What Ever Happened to Baby Jane?
Plot: A former child actress and her sister living in a Hollywood mansion try their best to get by and get along.
This film fascinates me because of the hidden edges of this pair of characters. It's more fascinating, arguably, because Bette Davis and Joan Crawford weren't the best of friends, but I think their mutual hatred of each other gave their performances--especially Davis's--a ferocity that is intoxicating. This is 2 1/2 hours of bile and venom, and the ability it has to actually make the viewer uncomfortable--at least this viewer--is a huge part of what makes the movie so good. I'm never fully convinced that the characters can be real, and there's these artificial psychologies that also take away the realism. The movie's big twist winds up a little dopey and strangely anticlimactic, too. And the score is irritatingly persistent, never adding anything at all to the proceedings. But the movie overcomes those flaws with one solid performance and one nearly stunning and unique and almost haunting performance and a story that just is never afraid to go there or there or there.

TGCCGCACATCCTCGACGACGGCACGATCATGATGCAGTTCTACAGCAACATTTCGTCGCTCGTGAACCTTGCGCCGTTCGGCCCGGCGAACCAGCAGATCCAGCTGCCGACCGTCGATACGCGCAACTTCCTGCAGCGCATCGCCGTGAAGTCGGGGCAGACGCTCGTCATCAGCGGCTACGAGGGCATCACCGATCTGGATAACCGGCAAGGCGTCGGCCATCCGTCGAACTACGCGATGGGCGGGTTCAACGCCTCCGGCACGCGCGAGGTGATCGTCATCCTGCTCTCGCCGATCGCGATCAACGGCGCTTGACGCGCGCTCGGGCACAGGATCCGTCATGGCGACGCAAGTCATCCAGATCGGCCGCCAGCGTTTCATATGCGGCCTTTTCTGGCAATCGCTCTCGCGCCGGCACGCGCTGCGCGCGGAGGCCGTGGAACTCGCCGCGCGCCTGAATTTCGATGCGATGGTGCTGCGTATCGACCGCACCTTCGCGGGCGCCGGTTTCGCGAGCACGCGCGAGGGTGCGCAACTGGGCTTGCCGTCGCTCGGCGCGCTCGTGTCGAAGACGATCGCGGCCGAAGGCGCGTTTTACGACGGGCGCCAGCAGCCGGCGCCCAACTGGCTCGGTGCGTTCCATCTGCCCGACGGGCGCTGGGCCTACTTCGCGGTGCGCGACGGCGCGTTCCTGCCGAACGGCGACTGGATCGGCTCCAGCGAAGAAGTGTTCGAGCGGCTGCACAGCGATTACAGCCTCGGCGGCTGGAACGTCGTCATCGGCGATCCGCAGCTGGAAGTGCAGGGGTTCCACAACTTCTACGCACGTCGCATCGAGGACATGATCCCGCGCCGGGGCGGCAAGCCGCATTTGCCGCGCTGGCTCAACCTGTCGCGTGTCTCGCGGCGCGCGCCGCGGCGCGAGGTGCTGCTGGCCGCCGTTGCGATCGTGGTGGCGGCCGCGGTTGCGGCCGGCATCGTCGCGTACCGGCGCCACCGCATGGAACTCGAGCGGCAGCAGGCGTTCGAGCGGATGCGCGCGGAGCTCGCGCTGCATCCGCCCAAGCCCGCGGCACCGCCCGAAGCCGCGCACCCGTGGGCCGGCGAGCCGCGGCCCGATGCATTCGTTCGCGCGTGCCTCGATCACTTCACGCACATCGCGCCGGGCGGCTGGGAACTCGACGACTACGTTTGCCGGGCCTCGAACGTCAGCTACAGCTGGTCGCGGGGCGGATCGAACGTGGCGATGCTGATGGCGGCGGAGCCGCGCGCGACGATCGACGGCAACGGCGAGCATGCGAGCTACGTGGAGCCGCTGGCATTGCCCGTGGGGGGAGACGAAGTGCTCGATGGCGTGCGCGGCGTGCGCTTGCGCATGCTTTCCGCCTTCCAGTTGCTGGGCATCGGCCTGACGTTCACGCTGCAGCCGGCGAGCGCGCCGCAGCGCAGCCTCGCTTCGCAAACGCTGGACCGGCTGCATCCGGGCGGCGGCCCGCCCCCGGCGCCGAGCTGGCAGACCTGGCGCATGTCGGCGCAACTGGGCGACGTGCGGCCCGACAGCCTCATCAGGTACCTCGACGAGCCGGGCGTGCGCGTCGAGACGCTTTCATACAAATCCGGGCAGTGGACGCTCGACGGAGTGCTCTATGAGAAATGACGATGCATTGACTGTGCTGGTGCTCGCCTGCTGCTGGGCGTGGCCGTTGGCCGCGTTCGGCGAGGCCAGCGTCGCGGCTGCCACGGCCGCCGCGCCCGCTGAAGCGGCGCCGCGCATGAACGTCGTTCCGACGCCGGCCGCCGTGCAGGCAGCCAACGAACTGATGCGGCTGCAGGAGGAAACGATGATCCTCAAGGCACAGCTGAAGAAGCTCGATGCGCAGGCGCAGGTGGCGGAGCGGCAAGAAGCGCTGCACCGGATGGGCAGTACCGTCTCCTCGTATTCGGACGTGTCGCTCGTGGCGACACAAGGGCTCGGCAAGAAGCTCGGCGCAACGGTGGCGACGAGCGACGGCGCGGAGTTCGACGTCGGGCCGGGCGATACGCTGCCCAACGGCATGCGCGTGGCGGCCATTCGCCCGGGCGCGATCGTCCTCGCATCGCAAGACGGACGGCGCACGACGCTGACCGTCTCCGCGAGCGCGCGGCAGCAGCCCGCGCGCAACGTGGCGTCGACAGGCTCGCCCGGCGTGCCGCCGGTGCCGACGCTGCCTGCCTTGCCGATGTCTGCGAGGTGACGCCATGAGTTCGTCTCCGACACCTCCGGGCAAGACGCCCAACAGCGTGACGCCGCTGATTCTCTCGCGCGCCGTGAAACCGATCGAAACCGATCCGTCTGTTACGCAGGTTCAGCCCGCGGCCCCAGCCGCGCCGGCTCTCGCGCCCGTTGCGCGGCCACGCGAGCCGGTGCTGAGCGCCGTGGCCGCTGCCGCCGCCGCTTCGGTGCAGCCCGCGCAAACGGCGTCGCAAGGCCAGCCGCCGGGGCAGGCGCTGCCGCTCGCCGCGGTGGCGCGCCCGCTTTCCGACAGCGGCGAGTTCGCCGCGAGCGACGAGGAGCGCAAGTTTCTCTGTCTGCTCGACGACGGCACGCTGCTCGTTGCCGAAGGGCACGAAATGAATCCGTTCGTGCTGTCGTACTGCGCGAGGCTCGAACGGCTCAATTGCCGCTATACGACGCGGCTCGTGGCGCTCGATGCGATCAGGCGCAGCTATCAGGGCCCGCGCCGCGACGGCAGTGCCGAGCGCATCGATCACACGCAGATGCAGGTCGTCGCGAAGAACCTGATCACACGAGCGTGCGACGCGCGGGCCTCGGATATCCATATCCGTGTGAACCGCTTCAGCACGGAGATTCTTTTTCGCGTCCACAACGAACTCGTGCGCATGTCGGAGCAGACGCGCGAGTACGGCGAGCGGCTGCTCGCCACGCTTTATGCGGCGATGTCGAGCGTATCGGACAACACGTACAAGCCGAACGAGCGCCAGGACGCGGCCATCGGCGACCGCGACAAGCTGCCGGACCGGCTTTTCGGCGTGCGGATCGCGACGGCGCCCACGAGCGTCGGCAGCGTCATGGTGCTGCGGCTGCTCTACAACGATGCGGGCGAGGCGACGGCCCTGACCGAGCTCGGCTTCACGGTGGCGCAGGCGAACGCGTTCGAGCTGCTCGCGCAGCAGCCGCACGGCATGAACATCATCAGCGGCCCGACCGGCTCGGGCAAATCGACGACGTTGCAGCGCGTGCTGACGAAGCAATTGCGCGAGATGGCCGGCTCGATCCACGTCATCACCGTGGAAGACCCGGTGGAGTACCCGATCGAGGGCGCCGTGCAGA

The ending is a knockout, but I really like the quietly shocking and memorable scenes in the rising action. A hammer, a parakeet, a doll, and a mirror are involved in some of those. You watch it all like you'd watch a slowly-unfolding car accident or a person eating a partially-cooked turkey in the middle of the floor without utensils. But with one of those Hollywood gossip shows playing in the background.
One more thing--I like the black and white here. It gives the movie an antique quality that, along with the melodrama, makes it feel a decade older than it actually is. This isn't necessarily a movie that could be made successfully today, yet it somehow remains timeless. And it's definitely gripping.